Inoculating the public with the truth is the best protection against viral lies

Alex Howard
3 min readNov 22, 2022


The way you combat disinformation & misinformation is to do whatever you can as often as you can to provide correct information, said Dr. Fauci, in his final comments at a White House podium: “People who base what they say on evidence & data need to speak out more.”

Repeat the truth, where people will hear it.

As Dr. Fauci acknowledged, merchants of doubt, denial, and disinformation have endless capacity to keep lying.

Tell the truth, as we understand it. Explain what we know, how we know it, and what we don’t know, and why.

This is the most important lesson from this pandemic, as it was for the last one a century ago.

The way to a contain a pandemic’s impacts on public health, economies, & social cohesion is to invest in capacity, institutions, & trustworthy info to create shared facts, & then to repeat them where publics will hear, distributed in PSAs across print, radio, TV, cable, social media, and text messaging.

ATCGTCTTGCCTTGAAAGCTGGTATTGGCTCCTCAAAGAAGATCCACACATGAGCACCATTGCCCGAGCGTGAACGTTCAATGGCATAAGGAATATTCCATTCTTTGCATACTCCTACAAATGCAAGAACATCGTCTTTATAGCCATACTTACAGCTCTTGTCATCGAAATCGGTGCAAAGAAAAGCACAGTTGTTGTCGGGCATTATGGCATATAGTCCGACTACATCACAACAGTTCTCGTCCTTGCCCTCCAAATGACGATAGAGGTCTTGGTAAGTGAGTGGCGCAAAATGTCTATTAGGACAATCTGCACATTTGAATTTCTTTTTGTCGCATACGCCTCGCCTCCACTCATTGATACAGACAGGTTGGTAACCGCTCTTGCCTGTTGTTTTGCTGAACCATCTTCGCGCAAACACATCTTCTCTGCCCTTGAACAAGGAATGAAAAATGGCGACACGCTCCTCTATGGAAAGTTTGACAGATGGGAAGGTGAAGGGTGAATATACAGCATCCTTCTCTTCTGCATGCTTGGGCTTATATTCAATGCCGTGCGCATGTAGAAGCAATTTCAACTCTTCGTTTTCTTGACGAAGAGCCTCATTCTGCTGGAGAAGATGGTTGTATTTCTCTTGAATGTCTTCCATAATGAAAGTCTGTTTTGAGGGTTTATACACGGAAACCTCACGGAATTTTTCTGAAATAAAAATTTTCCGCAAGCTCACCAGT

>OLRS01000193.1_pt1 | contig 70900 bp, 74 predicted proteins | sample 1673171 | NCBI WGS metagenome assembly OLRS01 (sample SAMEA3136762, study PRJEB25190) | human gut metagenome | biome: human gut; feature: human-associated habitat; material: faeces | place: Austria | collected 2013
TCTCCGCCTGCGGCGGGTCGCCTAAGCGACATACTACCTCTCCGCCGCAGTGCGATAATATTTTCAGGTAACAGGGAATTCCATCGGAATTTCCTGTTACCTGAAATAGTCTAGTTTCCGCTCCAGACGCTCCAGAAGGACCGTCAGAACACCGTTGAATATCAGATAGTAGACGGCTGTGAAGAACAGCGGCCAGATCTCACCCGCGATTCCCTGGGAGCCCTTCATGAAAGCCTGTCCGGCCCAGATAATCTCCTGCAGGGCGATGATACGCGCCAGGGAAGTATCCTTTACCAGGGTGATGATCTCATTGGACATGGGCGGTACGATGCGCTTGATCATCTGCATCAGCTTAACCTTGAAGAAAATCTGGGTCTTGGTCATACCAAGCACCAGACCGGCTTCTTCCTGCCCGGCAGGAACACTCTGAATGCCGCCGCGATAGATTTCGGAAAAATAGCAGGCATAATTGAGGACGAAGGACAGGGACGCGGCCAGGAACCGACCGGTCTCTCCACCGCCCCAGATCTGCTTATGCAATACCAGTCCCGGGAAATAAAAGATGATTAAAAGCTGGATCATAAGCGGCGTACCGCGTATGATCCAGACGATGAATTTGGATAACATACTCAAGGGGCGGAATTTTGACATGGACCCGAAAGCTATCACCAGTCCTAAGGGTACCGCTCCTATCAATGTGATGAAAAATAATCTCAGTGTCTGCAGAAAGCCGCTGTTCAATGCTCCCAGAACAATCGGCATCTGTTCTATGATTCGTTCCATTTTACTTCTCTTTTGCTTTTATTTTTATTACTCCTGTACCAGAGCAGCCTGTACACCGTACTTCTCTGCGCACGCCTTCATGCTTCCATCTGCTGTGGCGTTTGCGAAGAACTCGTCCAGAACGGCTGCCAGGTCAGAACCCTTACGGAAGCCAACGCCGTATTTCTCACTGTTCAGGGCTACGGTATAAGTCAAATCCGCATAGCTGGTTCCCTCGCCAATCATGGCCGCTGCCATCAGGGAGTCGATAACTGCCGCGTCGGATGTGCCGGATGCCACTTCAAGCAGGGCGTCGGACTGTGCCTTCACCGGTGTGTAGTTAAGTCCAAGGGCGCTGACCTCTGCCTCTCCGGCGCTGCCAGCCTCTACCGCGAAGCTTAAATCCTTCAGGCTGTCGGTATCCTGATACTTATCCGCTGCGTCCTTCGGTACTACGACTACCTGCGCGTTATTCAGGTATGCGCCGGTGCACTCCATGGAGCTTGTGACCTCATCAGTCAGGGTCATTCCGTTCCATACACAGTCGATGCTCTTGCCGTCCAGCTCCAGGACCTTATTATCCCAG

Denial and lies won’t stabilize markets or regain trust: evidence of effective response & moral leadership will help do both.

We have accrued a deep civic debt over these three hard years, as a vital contagion spread across the hearts, minds, and lungs of billions of people around the world.

Toxic lies and misinformation have polluted civic discourse and politics, much as pollution has polluted civic spaces offline, politicizing agencies, scientists, doctors, & medicine itself, putting public health and national security both at far greater risk when the next outbreak occurs.

It’s not a matter of if, but when a virus jumps from a bird or swine or simian source as humans encounter wildlife and handle or consume it.

We need to see more action and impact from the US government on this, but it can’t just be about them, media, or tech companies.

We will all need to scrub in to have any shot at healing a grievous systemic sickness in the time for another stress test.

The best way to combat disinformation — lies intended to harm people — is to spread science-based information via trusted voices like doctors, not some random person of Twitter, suggested Dr. Ashish K. Jha.

He challenged journalists and people who run (social media) platforms to think about our responsibility: do you want to be a source of misinformation?

To help us think this through, U.S. Surgeon General Dr. Vivek Murthy published a useful guide for how to approach this in our persona and professional lives.

The graphics above are in this toolkit. Official guidance on health misinformation is at

I encourage you all to read and share it, as we all seek to practice good information hygiene in the years ahead.



Alex Howard

Dad, writer, citizen, chef, cyclist, skeptical optimist, cereal dilettante. Open government advocate at